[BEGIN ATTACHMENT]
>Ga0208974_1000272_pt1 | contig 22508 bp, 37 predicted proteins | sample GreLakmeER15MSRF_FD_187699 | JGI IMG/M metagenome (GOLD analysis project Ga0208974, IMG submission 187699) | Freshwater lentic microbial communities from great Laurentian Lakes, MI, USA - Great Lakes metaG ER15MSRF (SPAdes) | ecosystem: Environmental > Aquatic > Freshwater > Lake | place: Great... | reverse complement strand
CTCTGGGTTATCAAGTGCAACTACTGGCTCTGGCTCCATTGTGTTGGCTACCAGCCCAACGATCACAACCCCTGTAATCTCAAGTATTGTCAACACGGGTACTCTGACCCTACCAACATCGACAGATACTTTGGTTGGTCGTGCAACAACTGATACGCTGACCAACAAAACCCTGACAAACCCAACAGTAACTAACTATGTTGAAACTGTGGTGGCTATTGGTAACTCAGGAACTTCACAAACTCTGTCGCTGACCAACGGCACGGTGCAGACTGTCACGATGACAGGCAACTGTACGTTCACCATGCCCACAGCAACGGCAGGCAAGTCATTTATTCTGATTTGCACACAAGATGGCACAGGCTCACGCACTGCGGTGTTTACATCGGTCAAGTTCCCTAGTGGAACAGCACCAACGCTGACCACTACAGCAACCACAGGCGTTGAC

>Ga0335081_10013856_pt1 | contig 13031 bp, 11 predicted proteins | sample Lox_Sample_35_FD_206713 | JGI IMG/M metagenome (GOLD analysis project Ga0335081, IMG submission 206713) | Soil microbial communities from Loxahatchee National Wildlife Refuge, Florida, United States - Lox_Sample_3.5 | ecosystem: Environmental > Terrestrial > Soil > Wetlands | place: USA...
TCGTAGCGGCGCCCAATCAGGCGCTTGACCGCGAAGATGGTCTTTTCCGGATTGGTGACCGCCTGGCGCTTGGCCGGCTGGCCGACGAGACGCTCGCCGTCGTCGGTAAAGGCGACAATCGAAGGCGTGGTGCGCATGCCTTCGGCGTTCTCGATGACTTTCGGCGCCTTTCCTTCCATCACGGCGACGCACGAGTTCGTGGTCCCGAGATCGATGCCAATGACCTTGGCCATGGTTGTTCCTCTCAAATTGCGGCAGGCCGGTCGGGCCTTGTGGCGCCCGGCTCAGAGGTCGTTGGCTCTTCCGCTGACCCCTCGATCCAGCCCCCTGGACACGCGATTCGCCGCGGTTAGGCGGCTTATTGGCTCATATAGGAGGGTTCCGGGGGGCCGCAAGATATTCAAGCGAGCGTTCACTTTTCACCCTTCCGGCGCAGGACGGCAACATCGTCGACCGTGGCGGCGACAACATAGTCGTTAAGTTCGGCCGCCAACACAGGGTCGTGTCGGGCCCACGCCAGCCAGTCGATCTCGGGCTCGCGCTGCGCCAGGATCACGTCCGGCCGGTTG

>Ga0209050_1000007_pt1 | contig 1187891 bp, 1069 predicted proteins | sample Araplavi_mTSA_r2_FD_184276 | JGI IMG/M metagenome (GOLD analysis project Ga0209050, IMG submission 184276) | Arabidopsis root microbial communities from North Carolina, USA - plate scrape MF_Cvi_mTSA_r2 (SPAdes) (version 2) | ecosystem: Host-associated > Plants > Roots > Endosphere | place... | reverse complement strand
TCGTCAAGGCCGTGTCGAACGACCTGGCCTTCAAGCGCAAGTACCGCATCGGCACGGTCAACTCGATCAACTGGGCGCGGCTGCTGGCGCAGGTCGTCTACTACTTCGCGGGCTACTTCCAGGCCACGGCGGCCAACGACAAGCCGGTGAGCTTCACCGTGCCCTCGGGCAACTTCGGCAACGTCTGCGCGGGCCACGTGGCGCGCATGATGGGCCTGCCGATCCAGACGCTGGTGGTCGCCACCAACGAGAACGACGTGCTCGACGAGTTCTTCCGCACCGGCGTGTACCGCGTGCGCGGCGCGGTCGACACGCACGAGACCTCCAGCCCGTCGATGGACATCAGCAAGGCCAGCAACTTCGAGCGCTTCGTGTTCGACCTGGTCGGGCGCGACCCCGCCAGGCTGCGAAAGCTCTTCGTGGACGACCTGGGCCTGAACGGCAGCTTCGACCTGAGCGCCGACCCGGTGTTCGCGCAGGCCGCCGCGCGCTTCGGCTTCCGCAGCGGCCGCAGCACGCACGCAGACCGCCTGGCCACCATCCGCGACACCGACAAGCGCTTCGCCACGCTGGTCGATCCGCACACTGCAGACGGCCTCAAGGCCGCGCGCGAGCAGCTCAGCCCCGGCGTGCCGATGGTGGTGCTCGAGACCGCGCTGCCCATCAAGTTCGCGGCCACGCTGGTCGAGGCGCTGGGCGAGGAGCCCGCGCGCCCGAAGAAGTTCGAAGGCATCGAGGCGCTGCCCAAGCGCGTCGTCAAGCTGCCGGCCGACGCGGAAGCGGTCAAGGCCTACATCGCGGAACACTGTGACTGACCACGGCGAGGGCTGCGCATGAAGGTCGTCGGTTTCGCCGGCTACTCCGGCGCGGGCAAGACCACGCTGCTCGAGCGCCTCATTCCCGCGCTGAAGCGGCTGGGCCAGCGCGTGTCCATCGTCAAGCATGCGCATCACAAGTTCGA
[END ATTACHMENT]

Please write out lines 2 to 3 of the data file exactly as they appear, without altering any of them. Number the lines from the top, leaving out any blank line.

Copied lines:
CTCTGGGTTATCAAGTGCAACTACTGGCTCTGGCTCCATTGTGTTGGCTACCAGCCCAACGATCACAACCCCTGTAATCTCAAGTATTGTCAACACGGGTACTCTGACCCTACCAACATCGACAGATACTTTGGTTGGTCGTGCAACAACTGATACGCTGACCAACAAAACCCTGACAAACCCAACAGTAACTAACTATGTTGAAACTGTGGTGGCTATTGGTAACTCAGGAACTTCACAAACTCTGTCGCTGACCAACGGCACGGTGCAGACTGTCACGATGACAGGCAACTGTACGTTCACCATGCCCACAGCAACGGCAGGCAAGTCATTTATTCTGATTTGCACACAAGATGGCACAGGCTCACGCACTGCGGTGTTTACATCGGTCAAGTTCCCTAGTGGAACAGCACCAACGCTGACCACTACAGCAACCACAGGCGTTGAC

>Ga0335081_10013856_pt1 | contig 13031 bp, 11 predicted proteins | sample Lox_Sample_35_FD_206713 | JGI IMG/M metagenome (GOLD analysis project Ga0335081, IMG submission 206713) | Soil microbial communities from Loxahatchee National Wildlife Refuge, Florida, United States - Lox_Sample_3.5 | ecosystem: Environmental > Terrestrial > Soil > Wetlands | place: USA...